Today was an important day in the history of Maine.
LURC approved TransCanada’s request to expand their Kibby Project to include eleven more Turbines on Sisk Mountain, towering over the Chain of Ponds and the Arnold Trail in Western Maine.
They also set a dangerous precedent by granting the request by First Wind to expand the Expedited Wind Permitting Area to include the area in Kosuth Township where First Wind would like to erect Turbines.
They did this in spite of overwhelming public opposition, and overwhelming scientific, environmental, and economic evidence showing these to be bad decisions. And as far as I’m concerned, they delivered these decisions in spite of plain old common sense. But unfortunately, I have come to learn that where Industrial Wind Development is concerned, public opinion, science, and common sense generally take a back seat to big money and politics.
Our State leadership has proven once again that they care more for money, and for ‘looking green’ [even when they aren’t] then they do about the people, economy, and environment of Maine
In light of today’s decisions, the destruction currently underway in Lincoln, the Wind Projects already tormenting our citizens and draining our wallets, and the upcoming battles to save places such as Spruce Mountain, Highland, Saddleback, Bingham/Mayfield/Blanchard, Lexington and Concord, and perhaps two dozen others that are in the works, I offer up this little poem.
It is not the work of a poet. It is merely the thoughts of a simple woodsman who took pen in hand one September day while sitting on the high banks of the Mighty Kennebec, overlooking the historic Appalachian Trail Ferry Crossing.
The Red Man tells that the pine clad hills had withstood the winter chills, for a hundred-hundred years, before the first white eyes were cast upon them.
And from that day,
or so they say,
all who’ve come have wished to own them.
The fishermen first,
who were not the worst,
as they only gazed and wondered.
Then the settlers came
and were not to blame
for the small bit of land that they plundered.
Their goal was nigh,
but to live and to die,
among the natural splendor.
So they turned their hand
to working the land;
a land both cruel and tender.
It killed off the weak
and harried the meek,
but bade the strong to stay.
And stay they did
to raise up their kids,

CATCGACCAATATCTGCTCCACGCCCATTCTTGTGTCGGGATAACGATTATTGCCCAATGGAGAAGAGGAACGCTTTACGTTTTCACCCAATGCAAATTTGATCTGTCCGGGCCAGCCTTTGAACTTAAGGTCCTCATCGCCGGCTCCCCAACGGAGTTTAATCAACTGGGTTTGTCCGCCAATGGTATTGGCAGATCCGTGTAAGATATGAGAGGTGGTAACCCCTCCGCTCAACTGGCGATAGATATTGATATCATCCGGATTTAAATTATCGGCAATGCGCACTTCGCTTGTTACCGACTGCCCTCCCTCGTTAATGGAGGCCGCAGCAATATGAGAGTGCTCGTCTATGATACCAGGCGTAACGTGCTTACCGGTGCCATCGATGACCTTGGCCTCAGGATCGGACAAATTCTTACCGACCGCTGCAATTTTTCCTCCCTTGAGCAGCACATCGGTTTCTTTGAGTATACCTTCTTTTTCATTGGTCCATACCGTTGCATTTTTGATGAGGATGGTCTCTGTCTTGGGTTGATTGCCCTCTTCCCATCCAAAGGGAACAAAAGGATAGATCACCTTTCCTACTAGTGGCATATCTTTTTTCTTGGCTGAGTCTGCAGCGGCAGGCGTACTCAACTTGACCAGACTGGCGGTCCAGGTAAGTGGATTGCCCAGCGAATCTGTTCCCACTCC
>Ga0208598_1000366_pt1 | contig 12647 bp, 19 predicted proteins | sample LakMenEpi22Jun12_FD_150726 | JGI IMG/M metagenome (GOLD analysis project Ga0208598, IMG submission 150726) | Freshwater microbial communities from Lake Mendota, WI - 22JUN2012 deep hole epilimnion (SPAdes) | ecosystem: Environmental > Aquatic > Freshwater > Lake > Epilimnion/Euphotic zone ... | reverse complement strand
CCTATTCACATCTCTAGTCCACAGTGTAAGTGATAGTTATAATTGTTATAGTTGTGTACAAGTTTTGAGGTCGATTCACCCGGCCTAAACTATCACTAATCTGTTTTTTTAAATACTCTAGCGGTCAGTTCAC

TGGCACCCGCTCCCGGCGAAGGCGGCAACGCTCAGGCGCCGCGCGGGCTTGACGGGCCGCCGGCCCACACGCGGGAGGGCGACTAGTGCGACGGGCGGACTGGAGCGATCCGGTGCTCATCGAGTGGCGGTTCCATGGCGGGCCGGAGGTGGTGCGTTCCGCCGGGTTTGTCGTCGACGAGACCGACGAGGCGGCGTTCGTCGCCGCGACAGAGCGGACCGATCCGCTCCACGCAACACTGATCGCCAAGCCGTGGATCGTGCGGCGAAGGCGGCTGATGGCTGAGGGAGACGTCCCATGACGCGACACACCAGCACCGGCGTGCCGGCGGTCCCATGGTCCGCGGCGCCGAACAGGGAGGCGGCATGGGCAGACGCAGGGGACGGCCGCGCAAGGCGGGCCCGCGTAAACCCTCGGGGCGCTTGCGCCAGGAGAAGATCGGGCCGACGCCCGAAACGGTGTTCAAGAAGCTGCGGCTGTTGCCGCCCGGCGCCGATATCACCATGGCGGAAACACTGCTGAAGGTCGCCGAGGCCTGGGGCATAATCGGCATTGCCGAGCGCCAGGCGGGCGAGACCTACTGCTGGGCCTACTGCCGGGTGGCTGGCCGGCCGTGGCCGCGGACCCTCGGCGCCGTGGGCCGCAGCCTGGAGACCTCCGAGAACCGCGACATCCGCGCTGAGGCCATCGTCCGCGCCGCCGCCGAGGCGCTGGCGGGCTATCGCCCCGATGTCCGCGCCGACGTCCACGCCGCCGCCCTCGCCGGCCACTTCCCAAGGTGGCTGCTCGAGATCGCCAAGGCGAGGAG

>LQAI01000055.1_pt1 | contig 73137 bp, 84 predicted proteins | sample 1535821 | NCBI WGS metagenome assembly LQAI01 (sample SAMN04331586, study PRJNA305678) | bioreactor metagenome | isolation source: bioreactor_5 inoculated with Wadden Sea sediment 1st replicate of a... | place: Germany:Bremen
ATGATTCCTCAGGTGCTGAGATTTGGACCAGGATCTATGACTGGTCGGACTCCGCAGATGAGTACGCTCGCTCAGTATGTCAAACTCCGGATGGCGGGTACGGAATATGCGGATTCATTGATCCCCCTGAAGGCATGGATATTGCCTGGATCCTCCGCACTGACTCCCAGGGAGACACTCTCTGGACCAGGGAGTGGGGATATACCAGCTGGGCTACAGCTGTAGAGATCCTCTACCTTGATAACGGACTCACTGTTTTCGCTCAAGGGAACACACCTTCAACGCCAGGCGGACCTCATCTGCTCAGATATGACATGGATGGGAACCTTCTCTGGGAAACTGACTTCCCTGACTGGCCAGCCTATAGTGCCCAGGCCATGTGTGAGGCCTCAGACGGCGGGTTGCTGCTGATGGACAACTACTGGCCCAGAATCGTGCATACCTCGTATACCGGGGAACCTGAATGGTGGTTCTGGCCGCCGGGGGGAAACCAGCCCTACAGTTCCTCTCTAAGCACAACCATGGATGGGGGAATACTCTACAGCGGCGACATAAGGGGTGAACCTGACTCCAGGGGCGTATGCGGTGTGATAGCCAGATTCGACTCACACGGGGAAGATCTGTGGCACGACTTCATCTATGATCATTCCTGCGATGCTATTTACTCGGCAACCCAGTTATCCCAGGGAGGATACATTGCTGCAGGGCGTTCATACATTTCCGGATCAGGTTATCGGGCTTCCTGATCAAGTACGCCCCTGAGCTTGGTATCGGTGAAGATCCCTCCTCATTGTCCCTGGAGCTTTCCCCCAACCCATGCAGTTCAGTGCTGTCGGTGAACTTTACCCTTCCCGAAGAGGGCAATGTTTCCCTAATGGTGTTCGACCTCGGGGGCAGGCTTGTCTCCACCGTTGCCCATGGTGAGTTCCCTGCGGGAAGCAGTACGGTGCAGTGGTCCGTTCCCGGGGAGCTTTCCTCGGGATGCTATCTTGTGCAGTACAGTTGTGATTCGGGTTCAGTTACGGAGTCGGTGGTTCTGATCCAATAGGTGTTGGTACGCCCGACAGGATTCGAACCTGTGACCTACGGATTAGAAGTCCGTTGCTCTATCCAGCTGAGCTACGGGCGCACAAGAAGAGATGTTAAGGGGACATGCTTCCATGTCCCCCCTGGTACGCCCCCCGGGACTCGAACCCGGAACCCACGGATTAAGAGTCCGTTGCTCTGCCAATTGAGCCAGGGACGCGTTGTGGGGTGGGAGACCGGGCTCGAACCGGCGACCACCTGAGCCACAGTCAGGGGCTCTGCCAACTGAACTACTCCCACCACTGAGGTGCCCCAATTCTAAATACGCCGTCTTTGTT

who became the woodsmen of story.
Men who knew the hills,
the rivers and rills,
and the pines in all their glory.
Chop and tote,
and drive and float,
the glory days were upon them.
But little they knew
that in years too few,
such days would all be behind them.
Then others came
and they too laid claim
to hills that had been ‘owned’ before.
They made their long tramps
and built their log camps,
all earning a living, of sorts.
The trapping was good,
and they cut some wood,
and catered to big city ‘sports.’
But those days too,
were far to few,
and now lay behind us all.
It seems these days
that the modern ways
leave nothing ahead, but sprawl.
First came the ‘camps,’ those second homes,
that pave the Northwoods under.
Then the growing maze of winding roads
that make a woodsman wonder.
And now I am told,
that in their lust after gold,
men have found a new way to plunder.
Strip the trees, blast the ledge,
Bull-Doze it all to Hell—
This is the way, our leaders do say,
to ensure that our State does well.
Towers and turbines and spinning arms—
Perhaps it takes a woodsman to see the harms.
For the others all say
that this is the way
to ensure that our State does well.
But scientists true,
and economists too,
will tell us it’s all a mistake.
And while I agree,
it’s not up to me,
but to politicians who are all on the take.
And so our grand hills,
that have brought us such thrills,
are falling, one by one.
And in coming years,
I know I’ll shed tears,
for the damage that has yet to be done.
In our rush to be ‘green,’
the destruction we’ve seen,
should shame us, every one.
But things will continue to change,
as it has been always and ever.
One day we will see,
the people agree,
that it is time for Maine to do better.
We’ll run out the crooks,
strike corrupt laws from the books,
and try, oh try, to do better.
A hundred-hundred years from now,
the pine clad hills will stand—-
For it is in the Grand Plan,
that do what we dare,
the Earth doesn’t care,
for the puny works of Man………..